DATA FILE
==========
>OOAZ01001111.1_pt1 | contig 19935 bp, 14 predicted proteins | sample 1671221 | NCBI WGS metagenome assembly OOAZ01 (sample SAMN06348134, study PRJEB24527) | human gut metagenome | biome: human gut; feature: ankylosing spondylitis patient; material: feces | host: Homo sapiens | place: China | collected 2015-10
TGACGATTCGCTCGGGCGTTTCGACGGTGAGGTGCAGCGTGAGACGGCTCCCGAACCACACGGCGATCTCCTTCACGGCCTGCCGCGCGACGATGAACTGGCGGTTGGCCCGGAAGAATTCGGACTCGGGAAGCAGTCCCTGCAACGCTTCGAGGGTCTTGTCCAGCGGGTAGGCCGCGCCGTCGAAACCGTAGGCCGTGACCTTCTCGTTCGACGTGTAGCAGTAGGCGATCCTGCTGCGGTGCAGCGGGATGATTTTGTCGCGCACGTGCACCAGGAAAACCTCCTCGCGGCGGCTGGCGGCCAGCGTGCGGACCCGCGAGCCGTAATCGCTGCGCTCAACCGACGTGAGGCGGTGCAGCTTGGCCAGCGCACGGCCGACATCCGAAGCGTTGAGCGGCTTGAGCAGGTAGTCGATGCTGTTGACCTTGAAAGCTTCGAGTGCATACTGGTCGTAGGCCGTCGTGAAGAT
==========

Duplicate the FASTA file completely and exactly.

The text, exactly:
>OOAZ01001111.1_pt1 | contig 19935 bp, 14 predicted proteins | sample 1671221 | NCBI WGS metagenome assembly OOAZ01 (sample SAMN06348134, study PRJEB24527) | human gut metagenome | biome: human gut; feature: ankylosing spondylitis patient; material: feces | host: Homo sapiens | place: China | collected 2015-10
TGACGATTCGCTCGGGCGTTTCGACGGTGAGGTGCAGCGTGAGACGGCTCCCGAACCACACGGCGATCTCCTTCACGGCCTGCCGCGCGACGATGAACTGGCGGTTGGCCCGGAAGAATTCGGACTCGGGAAGCAGTCCCTGCAACGCTTCGAGGGTCTTGTCCAGCGGGTAGGCCGCGCCGTCGAAACCGTAGGCCGTGACCTTCTCGTTCGACGTGTAGCAGTAGGCGATCCTGCTGCGGTGCAGCGGGATGATTTTGTCGCGCACGTGCACCAGGAAAACCTCCTCGCGGCGGCTGGCGGCCAGCGTGCGGACCCGCGAGCCGTAATCGCTGCGCTCAACCGACGTGAGGCGGTGCAGCTTGGCCAGCGCACGGCCGACATCCGAAGCGTTGAGCGGCTTGAGCAGGTAGTCGATGCTGTTGACCTTGAAAGCTTCGAGTGCATACTGGTCGTAGGCCGTCGTGAAGAT